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Critical Care Medicine:
doi: 10.1097/CCM.0b013e31823c8d03
Feature Articles

A comparison of critical care research funding and the financial burden of critical illness in the United States*

Coopersmith, Craig M. MD, FCCM; Wunsch, Hannah MD, MSc; Fink, Mitchell P. MD, FCCM; Linde-Zwirble, Walter T.; Olsen, Keith M. PharmD, FCCM; Sommers, Marilyn S. RN, PhD; Anand, Kanwaljeet J. S. MBBS, DPhil, FCCM; Tchorz, Kathryn M. MD; Angus, Derek C. MD, MPH, FCCM; Deutschman, Clifford S. MD, FCCM

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Abstract

Objectives: To estimate federal dollars spent on critical care research, the cost of providing critical care, and to determine whether the percentage of federal research dollars spent on critical care research is commensurate with the financial burden of critical care.

Design and Data Sources: The National Institutes of Health Computer Retrieval of Information on Scientific Projects database was queried to identify funded grants whose title or abstract contained a key word potentially related to critical care. Each grant identified was analyzed by two reviewers (three if the analysis was discordant) to subjectively determine whether it was definitely, possibly, or definitely not related to critical care. Hospital and total costs of critical care were estimated from the Premier Database, state discharge data, and Medicare data. To estimate healthcare expenditures associated with caring for critically ill patients, total costs were calculated as the combination of hospitalization costs that included critical illness as well as additional costs in the year after hospital discharge.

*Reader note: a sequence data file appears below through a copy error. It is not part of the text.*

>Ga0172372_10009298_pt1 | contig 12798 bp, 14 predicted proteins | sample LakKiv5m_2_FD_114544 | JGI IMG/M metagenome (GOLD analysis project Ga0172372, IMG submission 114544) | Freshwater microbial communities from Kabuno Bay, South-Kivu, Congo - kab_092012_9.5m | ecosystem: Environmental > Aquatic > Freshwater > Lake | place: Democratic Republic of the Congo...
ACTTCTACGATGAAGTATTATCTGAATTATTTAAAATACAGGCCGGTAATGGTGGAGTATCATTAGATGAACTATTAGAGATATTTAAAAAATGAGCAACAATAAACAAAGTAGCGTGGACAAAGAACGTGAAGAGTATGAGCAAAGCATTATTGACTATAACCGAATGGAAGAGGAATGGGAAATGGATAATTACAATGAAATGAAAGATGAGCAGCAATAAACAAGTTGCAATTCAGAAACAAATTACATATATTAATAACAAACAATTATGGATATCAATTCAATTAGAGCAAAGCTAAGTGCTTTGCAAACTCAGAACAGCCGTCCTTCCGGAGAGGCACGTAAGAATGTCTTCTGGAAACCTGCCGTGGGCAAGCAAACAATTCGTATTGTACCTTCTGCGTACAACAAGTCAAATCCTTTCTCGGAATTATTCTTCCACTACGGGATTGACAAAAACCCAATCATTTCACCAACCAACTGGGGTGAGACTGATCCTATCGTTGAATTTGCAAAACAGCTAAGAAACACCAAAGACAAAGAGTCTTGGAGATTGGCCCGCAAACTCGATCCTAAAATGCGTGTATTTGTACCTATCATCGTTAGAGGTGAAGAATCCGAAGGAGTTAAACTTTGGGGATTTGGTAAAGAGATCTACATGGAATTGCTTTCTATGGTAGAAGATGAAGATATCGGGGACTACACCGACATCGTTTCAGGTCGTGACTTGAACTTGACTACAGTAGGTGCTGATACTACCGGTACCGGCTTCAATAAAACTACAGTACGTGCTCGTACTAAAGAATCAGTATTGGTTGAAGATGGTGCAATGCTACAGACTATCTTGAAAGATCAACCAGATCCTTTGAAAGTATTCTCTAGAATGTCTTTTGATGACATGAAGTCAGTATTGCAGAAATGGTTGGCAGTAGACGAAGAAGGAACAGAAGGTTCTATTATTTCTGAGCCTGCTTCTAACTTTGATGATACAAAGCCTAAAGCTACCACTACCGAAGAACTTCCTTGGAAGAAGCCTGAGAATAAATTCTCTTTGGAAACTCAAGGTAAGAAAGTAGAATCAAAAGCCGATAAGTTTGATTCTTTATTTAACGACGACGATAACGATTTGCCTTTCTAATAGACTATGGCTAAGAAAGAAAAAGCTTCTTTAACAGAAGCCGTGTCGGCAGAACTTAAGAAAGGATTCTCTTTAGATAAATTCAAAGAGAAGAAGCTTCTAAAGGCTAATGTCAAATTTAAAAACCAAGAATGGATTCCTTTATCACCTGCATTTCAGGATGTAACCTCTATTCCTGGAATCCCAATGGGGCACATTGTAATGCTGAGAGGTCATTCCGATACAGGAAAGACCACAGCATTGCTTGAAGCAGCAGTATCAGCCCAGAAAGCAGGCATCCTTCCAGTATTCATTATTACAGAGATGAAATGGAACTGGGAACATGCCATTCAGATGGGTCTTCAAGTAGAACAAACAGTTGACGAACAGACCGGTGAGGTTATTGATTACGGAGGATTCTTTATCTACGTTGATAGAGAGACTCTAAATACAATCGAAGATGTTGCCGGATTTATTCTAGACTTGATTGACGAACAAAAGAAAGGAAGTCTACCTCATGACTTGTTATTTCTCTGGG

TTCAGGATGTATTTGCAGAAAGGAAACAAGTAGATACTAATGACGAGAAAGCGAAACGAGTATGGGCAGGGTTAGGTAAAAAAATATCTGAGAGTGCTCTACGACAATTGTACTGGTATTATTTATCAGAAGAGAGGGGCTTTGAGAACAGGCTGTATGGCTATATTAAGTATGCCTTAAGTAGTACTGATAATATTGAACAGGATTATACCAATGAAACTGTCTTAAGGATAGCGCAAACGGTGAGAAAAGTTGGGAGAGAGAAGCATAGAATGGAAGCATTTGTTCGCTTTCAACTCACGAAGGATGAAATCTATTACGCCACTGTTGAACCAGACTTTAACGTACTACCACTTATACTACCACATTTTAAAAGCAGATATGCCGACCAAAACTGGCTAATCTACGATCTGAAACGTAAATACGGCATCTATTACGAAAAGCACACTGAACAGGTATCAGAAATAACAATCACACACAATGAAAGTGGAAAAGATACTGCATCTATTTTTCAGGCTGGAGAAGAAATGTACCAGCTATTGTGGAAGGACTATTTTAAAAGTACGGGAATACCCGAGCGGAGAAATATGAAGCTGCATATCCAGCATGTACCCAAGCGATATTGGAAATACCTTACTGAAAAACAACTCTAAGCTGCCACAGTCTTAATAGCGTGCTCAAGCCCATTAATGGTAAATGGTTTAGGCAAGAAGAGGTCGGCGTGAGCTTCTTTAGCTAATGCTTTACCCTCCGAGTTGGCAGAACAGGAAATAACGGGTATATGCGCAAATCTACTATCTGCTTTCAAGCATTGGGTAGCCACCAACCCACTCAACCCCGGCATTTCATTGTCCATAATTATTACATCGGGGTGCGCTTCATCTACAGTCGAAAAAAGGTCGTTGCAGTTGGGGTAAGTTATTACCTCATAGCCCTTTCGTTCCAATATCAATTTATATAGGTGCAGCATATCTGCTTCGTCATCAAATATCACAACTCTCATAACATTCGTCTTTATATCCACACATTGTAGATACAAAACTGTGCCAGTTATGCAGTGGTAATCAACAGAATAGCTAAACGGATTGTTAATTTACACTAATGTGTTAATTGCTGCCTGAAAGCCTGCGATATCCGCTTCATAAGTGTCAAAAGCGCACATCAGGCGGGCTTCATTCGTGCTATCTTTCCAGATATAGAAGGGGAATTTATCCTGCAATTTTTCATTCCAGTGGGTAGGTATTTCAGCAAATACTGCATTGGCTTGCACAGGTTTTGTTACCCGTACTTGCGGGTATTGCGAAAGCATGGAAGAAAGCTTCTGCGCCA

Measurements and Main Results: Of 19,257 grants funded by the National Institutes of Health, 332 (1.7%) were definitely related to critical care and a maximum of 1212 (6.3%) grants were possibly related to critical care. Between 17.4% and 39.0% of total hospital costs were spent on critical care, and a total of between $121 and $263 billion was estimated to be spent on patients who required intensive care. This represents 5.2% to 11.2%, respectively, of total U.S. healthcare spending.

Conclusions: The proportion of research dollars spent on critical care is lower than the percentage of healthcare expenditures related to critical illness. (Crit Care Med 2012; 40:–1079)

© 2012 by the Society of Critical Care Medicine and Lippincott Williams & Wilkins

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